1. Limited time only! Sign up for a free 30min personal tutor trial with Chegg Tutors
    Dismiss Notice
Dismiss Notice
Join Physics Forums Today!
The friendliest, high quality science and math community on the planet! Everyone who loves science is here!

B Does water slow light down?

  1. Apr 27, 2016 #1
    I know that light slows down once it crosses the border between air and water. But once the light is in water, is its speed constant or does it slow down, much like a person, who has jumped into water from a good height, penetrates water slower and slower due to water resistance?
     
  2. jcsd
  3. Apr 27, 2016 #2
    According to http://math.ucr.edu/home/baez/physics/Relativity/SpeedOfLight/speed_of_light.html ,

    "Light is slowed down in transparent media such as air, water and glass. The ratio by which it is slowed is called the refractive index of the medium and is usually greater than one.* This was discovered by Jean Foucault in 1850."

    So... Light could slow down through various materials. But when it travels through a vacuum, its a no because of Einstein's theory of relativity where light is always constant. (I'm not really good in Physics but I guess I'm good in researching XD. But still, I'm trying D:).

    Another source: http://www.physlink.com/Education/AskExperts/ae509.cfm
     
  4. Apr 27, 2016 #3
    If the water doesn't change it's physical properties the speed is constant.
     
  5. Apr 27, 2016 #4

    Drakkith

    User Avatar

    Staff: Mentor

    The speed is constant unless the temperature or composition of the water changes.
     
  6. Apr 27, 2016 #5
    Eg

    images?q=tbn:ANd9GcQVhbNAbZ9jTaa6UUnGpu6oLfAgVQI17FTIRwkQ5i24HBPyqkIscw.jpg
     
  7. Apr 27, 2016 #6
    Density change with depth, prolly sugar;


    images?q=tbn:ANd9GcSkOK_EK8rVSROacMorZ163gj7iY8umADi3P9nwtU9ErdIdHrEh.jpg
     
  8. Apr 27, 2016 #7
    Yes yes yes. It slows down absolutely. There have been experiments to make it slow down more. Measurements such as a Planck length assume light going through a vacuum. Everything points to the fact that light slows down. Saying "The speed of light is constant" simply means that as an object approaches the speed of light, it needs asymptotically infinite energy to continue accelerating. Therefore, there is this restriction on how fast things can go. In addition, if you were traveling at half the speed of light and you were able to view how fast a photon (not moving with you but moving in the same direction) was moving, the photon would still be going the speed of light! Newtonian mechanics say that the photon should be going slower, but Einsteinian mechanics say otherwise.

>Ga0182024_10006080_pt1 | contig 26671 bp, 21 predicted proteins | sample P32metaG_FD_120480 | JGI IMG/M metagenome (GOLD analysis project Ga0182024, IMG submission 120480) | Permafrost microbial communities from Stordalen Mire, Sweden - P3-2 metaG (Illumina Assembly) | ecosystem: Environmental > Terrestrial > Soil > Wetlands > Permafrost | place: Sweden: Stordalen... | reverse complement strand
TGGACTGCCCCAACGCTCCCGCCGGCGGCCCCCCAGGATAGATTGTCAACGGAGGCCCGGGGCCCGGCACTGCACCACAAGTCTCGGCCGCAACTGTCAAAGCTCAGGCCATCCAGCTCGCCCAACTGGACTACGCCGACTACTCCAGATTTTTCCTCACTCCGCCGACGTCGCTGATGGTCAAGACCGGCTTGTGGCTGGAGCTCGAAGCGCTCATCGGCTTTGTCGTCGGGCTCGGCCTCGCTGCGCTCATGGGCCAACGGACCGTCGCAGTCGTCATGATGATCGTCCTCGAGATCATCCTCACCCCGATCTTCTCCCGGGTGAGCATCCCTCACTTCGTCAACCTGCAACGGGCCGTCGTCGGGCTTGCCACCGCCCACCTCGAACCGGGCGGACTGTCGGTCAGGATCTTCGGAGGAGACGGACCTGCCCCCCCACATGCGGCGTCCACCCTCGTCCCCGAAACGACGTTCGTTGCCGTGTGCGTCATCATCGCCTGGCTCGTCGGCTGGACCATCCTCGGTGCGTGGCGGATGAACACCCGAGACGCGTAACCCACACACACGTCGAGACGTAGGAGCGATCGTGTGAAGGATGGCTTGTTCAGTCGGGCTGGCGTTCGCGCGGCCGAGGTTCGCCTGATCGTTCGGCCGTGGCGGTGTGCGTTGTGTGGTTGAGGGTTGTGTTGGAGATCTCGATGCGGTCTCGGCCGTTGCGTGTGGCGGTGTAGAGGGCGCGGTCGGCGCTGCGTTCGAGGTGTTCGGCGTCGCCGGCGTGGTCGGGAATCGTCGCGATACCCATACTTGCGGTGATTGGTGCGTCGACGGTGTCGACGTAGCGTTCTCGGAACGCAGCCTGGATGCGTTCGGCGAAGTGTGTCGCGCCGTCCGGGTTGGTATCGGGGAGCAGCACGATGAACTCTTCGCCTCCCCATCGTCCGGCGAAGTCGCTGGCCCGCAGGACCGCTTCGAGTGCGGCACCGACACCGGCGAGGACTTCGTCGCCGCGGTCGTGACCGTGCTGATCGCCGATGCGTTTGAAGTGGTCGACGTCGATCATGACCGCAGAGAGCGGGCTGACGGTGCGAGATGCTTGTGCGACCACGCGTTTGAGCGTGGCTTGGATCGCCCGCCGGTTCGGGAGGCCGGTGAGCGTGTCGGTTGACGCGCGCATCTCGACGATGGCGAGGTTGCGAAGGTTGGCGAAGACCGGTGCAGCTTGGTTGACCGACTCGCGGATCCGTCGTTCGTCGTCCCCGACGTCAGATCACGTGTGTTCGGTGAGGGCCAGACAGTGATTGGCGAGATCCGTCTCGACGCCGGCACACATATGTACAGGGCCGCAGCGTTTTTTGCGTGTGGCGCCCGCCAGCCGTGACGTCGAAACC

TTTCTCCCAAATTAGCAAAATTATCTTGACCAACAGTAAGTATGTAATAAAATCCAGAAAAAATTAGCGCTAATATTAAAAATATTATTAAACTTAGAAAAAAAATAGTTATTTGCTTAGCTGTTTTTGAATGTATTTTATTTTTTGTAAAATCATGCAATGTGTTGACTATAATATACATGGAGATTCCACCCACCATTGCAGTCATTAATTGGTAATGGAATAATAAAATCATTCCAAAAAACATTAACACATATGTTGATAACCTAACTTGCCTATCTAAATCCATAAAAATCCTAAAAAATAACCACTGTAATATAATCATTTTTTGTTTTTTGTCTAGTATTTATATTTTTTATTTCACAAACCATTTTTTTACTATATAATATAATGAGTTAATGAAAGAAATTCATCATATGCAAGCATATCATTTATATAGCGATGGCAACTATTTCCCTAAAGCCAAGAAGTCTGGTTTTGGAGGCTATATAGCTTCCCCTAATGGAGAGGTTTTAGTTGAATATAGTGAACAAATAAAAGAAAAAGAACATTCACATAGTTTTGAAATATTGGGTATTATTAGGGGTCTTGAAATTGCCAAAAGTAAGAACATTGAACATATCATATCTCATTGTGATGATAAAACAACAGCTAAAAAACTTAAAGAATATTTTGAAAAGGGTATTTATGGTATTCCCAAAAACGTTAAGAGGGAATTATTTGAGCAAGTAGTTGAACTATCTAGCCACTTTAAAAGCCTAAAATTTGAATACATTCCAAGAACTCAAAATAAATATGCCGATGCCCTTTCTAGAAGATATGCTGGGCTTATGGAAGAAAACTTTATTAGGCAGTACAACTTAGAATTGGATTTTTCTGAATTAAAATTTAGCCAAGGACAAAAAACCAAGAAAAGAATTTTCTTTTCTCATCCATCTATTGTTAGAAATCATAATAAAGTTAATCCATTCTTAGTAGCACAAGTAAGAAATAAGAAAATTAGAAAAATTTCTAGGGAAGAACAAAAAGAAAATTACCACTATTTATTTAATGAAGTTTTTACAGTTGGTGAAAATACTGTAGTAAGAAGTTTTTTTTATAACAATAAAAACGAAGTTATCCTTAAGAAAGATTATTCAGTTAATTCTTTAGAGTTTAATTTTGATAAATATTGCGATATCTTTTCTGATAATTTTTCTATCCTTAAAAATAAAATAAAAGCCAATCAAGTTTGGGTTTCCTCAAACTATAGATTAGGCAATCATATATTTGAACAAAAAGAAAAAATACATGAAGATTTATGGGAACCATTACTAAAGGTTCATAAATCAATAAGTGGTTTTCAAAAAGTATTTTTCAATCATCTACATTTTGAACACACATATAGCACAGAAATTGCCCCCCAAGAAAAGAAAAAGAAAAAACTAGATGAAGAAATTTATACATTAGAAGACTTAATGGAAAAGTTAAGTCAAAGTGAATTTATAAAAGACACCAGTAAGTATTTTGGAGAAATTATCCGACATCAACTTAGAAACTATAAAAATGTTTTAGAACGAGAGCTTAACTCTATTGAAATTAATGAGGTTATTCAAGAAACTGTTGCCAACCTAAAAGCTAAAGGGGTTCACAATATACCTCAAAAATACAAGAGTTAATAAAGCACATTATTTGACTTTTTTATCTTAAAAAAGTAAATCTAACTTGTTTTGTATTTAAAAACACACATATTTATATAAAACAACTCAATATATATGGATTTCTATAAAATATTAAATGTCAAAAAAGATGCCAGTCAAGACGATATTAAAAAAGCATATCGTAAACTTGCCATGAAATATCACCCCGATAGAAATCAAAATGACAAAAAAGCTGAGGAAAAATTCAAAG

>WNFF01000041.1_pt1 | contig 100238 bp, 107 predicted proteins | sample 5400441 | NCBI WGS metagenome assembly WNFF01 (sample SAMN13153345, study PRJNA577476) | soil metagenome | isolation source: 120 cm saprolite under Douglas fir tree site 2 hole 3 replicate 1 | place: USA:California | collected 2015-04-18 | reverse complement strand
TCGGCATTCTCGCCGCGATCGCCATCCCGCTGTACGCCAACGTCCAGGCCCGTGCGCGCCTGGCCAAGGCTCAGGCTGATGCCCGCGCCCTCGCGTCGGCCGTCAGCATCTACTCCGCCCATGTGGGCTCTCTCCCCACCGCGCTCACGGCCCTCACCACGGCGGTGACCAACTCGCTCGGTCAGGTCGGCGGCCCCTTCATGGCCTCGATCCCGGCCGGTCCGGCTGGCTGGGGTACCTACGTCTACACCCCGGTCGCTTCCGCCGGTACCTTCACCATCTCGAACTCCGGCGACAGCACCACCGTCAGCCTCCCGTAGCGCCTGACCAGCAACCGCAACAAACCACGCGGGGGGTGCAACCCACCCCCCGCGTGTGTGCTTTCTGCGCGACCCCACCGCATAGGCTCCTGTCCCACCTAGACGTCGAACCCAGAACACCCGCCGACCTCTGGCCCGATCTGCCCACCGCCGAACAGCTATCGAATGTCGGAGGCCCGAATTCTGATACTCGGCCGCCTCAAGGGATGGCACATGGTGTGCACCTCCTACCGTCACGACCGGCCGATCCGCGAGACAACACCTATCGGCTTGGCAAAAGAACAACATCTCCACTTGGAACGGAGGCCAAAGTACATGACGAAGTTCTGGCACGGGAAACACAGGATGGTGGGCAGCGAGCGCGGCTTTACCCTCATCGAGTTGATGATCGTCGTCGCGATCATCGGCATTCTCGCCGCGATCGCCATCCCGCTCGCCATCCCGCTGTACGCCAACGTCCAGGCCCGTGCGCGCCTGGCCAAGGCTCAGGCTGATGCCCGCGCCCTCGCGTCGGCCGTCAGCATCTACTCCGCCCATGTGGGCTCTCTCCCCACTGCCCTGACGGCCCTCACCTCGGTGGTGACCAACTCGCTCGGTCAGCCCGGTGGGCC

9. Apr 27, 2016 #8

    jbriggs444

    User Avatar
    Science Advisor

    The question posed here is not whether it slows down. It is agreed that it does. The question is whether it slows down abruptly at the boundary and then moves at a new, lower but still constant speed or whether, instead, it slows down gradually as it travels through the water.

    The answer is that it moves at a constant speed, barring unusual setups where the refractive index of the water varies through its volume.
     
  10. Apr 27, 2016 #9
    If the water is uniform does the intensity vary with depth?
     
  11. Apr 27, 2016 #10

    jbriggs444

    User Avatar
    Science Advisor

    If water is illuminated from above, light will be absorbed as it passes deeper and deeper into the water. This has nothing to do with the light slowing down as it penetrates further (which it does not).
     
  12. Apr 27, 2016 #11
    Thank you for your posts.
     
Know someone interested in this topic? Share this thread via Reddit, Google+, Twitter, or Facebook

Have something to add?
Draft saved Draft deleted



Similar Discussions: Does water slow light down?
  1. Slowing down light (Replies: 7)

Loading...